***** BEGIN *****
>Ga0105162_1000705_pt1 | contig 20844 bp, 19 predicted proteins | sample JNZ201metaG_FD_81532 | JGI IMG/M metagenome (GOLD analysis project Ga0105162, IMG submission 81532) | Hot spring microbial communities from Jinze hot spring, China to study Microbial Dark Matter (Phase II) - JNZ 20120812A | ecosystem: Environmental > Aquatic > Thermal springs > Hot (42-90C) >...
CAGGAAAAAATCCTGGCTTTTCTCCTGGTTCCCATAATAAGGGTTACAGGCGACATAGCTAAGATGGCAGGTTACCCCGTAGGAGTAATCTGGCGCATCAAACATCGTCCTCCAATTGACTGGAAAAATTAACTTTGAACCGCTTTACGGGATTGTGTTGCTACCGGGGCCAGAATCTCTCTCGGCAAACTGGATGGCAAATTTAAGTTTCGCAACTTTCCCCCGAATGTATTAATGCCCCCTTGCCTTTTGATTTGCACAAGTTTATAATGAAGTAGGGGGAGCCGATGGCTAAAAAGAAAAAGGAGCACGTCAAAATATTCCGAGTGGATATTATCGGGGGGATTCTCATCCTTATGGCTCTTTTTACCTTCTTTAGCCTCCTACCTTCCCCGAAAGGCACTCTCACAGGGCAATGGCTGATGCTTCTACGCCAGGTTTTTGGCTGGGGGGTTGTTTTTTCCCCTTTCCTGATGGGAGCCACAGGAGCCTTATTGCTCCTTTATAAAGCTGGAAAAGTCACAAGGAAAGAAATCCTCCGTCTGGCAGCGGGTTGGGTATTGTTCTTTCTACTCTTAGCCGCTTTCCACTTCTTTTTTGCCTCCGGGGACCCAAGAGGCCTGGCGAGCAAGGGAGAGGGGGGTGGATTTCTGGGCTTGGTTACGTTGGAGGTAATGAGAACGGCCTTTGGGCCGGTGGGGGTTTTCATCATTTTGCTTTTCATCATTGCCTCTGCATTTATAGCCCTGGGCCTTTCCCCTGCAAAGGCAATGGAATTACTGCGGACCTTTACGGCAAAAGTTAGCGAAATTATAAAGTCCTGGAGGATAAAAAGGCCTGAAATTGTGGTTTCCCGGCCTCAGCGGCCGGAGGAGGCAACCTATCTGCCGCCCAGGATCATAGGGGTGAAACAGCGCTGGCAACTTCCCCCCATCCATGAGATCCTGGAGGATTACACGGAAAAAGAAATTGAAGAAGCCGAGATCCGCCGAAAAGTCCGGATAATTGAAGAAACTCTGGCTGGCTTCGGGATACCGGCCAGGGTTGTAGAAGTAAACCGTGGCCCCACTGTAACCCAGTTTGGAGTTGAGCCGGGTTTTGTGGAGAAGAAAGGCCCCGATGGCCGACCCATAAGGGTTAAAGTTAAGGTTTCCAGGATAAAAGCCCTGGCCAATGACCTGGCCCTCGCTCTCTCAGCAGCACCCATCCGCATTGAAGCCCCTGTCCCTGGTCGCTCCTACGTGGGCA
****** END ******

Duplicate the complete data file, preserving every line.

>Ga0105162_1000705_pt1 | contig 20844 bp, 19 predicted proteins | sample JNZ201metaG_FD_81532 | JGI IMG/M metagenome (GOLD analysis project Ga0105162, IMG submission 81532) | Hot spring microbial communities from Jinze hot spring, China to study Microbial Dark Matter (Phase II) - JNZ 20120812A | ecosystem: Environmental > Aquatic > Thermal springs > Hot (42-90C) >...
CAGGAAAAAATCCTGGCTTTTCTCCTGGTTCCCATAATAAGGGTTACAGGCGACATAGCTAAGATGGCAGGTTACCCCGTAGGAGTAATCTGGCGCATCAAACATCGTCCTCCAATTGACTGGAAAAATTAACTTTGAACCGCTTTACGGGATTGTGTTGCTACCGGGGCCAGAATCTCTCTCGGCAAACTGGATGGCAAATTTAAGTTTCGCAACTTTCCCCCGAATGTATTAATGCCCCCTTGCCTTTTGATTTGCACAAGTTTATAATGAAGTAGGGGGAGCCGATGGCTAAAAAGAAAAAGGAGCACGTCAAAATATTCCGAGTGGATATTATCGGGGGGATTCTCATCCTTATGGCTCTTTTTACCTTCTTTAGCCTCCTACCTTCCCCGAAAGGCACTCTCACAGGGCAATGGCTGATGCTTCTACGCCAGGTTTTTGGCTGGGGGGTTGTTTTTTCCCCTTTCCTGATGGGAGCCACAGGAGCCTTATTGCTCCTTTATAAAGCTGGAAAAGTCACAAGGAAAGAAATCCTCCGTCTGGCAGCGGGTTGGGTATTGTTCTTTCTACTCTTAGCCGCTTTCCACTTCTTTTTTGCCTCCGGGGACCCAAGAGGCCTGGCGAGCAAGGGAGAGGGGGGTGGATTTCTGGGCTTGGTTACGTTGGAGGTAATGAGAACGGCCTTTGGGCCGGTGGGGGTTTTCATCATTTTGCTTTTCATCATTGCCTCTGCATTTATAGCCCTGGGCCTTTCCCCTGCAAAGGCAATGGAATTACTGCGGACCTTTACGGCAAAAGTTAGCGAAATTATAAAGTCCTGGAGGATAAAAAGGCCTGAAATTGTGGTTTCCCGGCCTCAGCGGCCGGAGGAGGCAACCTATCTGCCGCCCAGGATCATAGGGGTGAAACAGCGCTGGCAACTTCCCCCCATCCATGAGATCCTGGAGGATTACACGGAAAAAGAAATTGAAGAAGCCGAGATCCGCCGAAAAGTCCGGATAATTGAAGAAACTCTGGCTGGCTTCGGGATACCGGCCAGGGTTGTAGAAGTAAACCGTGGCCCCACTGTAACCCAGTTTGGAGTTGAGCCGGGTTTTGTGGAGAAGAAAGGCCCCGATGGCCGACCCATAAGGGTTAAAGTTAAGGTTTCCAGGATAAAAGCCCTGGCCAATGACCTGGCCCTCGCTCTCTCAGCAGCACCCATCCGCATTGAAGCCCCTGTCCCTGGTCGCTCCTACGTGGGCA